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Karl MarxKarl Marx was a German scholar who lived in the nineteenth century.

Hespent most of his life studying, thinking and writing about history andeconomics. A many years of study, much of it spent in England, he believedthat he understood more deeply than anyone who had ever lived before himwhy there is injustice i world.He said that all injustice and inequality is a result of oneunderlying conflict in society. He called it a ‘class struggle’, that is,a conflict bet the class of people who can afford to own money- producingbusinesses, whom he called ‘capitalists’ or ‘the bourgeosie’, and theclass of people who do not surplus money to buy businesses and who aretherefore forced to work for wage whom he called ‘workers’.Marx said that, because it was always in the economic interest ofcapita to take advantage of or ‘exploit’ workers, nothing could persuadecapitalists change their ways. In other words, peaceful progess towardequality and social justice was impossible. The only way to establishjustice, he said, was for t workers to overthrow the capitalists by meansof violent revolution.

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He urged workers around the world to revolt againsttheir rulers. “Workers of the world unite!” he wrote. “You have nothing tolose but your chains.”Another thing Marx taught was that organized religion, the churches,help capitalists to keep the workers quiet and obedient. Religion,according to Mar ‘the opiate of the masses’. The church tells workingpeople to forget about the injustice they meet in their lives and to thinkinstead of how wonderful it will in the after- life when they go to heaven.Marx, with his colleague, Engels, spread his ideas in two famousbooks, Capital’ and ‘The Communist Manifesto’.

In the early years of the twentieth century, Russia was ready for theide Marx. The Russian people were extremely discontented with their ruler,Tsar Nicholas II, who had little interest in governing and was neglectingthe count badly. Making conditions even more miserable for the people werethe hardships the First World War and a particularly cold winter.By 1917, the Russian people were desperate enough to accept arevolution. fact, they got two for the price of one, the first in Marchwhen the Tsar was deposed and a provisional government was set up. Then inNovember a political called the Bolsheviks led a further rebellion whichousted the provisional government. The leaders of the Bolsheviks, Lenin andTrotsky, began to build a Russia, one built on the ideas of Marx, whereeveryone was equal, where all property was owned by ‘the people’ ratherthan by capitalists and where the two were in control of the government.Not long afterward, Communist Russia was attacked by Britain, Americaand France, who wanted to get rid of the communist government.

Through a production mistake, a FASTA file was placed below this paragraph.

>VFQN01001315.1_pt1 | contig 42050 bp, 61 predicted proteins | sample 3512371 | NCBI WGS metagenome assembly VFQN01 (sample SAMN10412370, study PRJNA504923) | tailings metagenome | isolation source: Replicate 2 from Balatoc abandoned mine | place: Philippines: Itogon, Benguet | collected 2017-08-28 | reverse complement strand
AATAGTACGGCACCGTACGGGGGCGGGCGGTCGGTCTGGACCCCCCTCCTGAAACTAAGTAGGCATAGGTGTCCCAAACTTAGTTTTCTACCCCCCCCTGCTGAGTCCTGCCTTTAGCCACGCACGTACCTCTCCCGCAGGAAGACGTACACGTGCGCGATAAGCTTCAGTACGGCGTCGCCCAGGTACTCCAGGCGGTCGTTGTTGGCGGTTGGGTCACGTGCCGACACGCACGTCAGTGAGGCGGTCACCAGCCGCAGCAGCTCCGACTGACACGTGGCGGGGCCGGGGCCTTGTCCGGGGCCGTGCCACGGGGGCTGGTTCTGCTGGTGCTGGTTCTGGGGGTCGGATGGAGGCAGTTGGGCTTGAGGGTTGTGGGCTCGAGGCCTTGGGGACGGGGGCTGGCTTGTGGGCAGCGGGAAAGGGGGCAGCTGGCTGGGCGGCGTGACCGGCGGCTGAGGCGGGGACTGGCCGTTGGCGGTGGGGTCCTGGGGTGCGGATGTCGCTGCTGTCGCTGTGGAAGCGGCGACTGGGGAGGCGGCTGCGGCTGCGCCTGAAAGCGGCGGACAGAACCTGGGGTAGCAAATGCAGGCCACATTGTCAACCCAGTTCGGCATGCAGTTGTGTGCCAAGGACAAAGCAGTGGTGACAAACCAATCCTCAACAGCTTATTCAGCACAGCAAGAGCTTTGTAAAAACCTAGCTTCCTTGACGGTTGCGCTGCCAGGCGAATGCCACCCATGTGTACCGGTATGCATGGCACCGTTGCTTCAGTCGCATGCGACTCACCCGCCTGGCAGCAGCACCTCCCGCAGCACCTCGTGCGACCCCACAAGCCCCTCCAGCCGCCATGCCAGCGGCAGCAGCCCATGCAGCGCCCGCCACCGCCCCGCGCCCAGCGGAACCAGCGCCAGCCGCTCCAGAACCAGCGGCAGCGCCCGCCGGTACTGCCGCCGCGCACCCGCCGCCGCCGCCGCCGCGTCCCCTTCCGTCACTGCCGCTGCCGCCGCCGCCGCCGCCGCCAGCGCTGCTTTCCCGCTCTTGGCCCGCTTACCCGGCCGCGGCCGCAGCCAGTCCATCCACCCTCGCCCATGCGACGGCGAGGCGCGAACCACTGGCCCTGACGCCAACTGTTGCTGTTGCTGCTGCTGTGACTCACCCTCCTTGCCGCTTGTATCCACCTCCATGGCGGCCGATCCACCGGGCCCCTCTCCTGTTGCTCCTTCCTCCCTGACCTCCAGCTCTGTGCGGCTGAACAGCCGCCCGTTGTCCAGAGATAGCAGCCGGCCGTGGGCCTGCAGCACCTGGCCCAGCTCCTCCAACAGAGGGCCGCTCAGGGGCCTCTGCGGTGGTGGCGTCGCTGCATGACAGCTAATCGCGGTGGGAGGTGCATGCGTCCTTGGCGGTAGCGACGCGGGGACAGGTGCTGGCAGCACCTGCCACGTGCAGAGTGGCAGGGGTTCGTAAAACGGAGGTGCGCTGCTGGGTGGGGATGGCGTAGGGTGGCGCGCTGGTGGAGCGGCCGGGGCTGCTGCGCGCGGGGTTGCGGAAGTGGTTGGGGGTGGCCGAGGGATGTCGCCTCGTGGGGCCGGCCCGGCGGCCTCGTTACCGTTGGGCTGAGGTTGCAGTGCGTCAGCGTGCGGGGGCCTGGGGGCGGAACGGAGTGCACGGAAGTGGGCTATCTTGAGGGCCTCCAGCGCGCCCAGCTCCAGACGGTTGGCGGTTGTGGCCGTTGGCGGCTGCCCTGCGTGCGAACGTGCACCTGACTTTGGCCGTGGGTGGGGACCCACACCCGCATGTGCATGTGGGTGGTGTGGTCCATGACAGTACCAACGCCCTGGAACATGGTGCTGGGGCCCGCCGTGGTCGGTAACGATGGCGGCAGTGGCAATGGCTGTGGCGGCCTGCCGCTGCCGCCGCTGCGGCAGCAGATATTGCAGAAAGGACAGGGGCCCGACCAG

They wereafraid the workers in their own countries might be inspired to imitate theexample of Rus Trotsky, a highly intelligent and energetic communistleader, led the defence Russia with great success.After Lenin’s death in 1924, a power struggle began between Trotskyand a leader within the Communist Party named Stalin. While Trotsky was abrilliant intellectual and an idealist, Stalin was a simpler, quieter sortof person, who based his power not so much on plans and ideas as onalliances with other member of the Communist Party. While Trotsky believedin Russia’s trying to assist two all over the world to rise up in communistrevolutions against their bosses, S wanted Russia to take care of its ownbusiness.The rivalry between the two leaders went on for several years.Eventually 1929 Stalin gained the upper hand and drove Trotsky from Russia.Stalin later up a scheme to industrialize the backward country which hecalled the Five-Yea Plan.

It included a number of Trotsky’s ideas whichStalin had previously opposed.As Russia developed under Stalin, members of the Communist Party tookfor themselves many privileges. All the original communist ideals of Marxreceived service, but it became clearer and clearer that members of theCommunist Party becoming a ruling class that was not equal to non-members.Most important of all to Stalin was ensuring that he remained inpower.

H often used the most brutal tactics. Chief among his creations weretwo highly effective political weapons – an efficient propaganda machinewhich more and m promoted the idea of Stalin as a great, nearly god-likeleader, and a secret p force which kept the country quiet through the useof terror. At one point during his rule,

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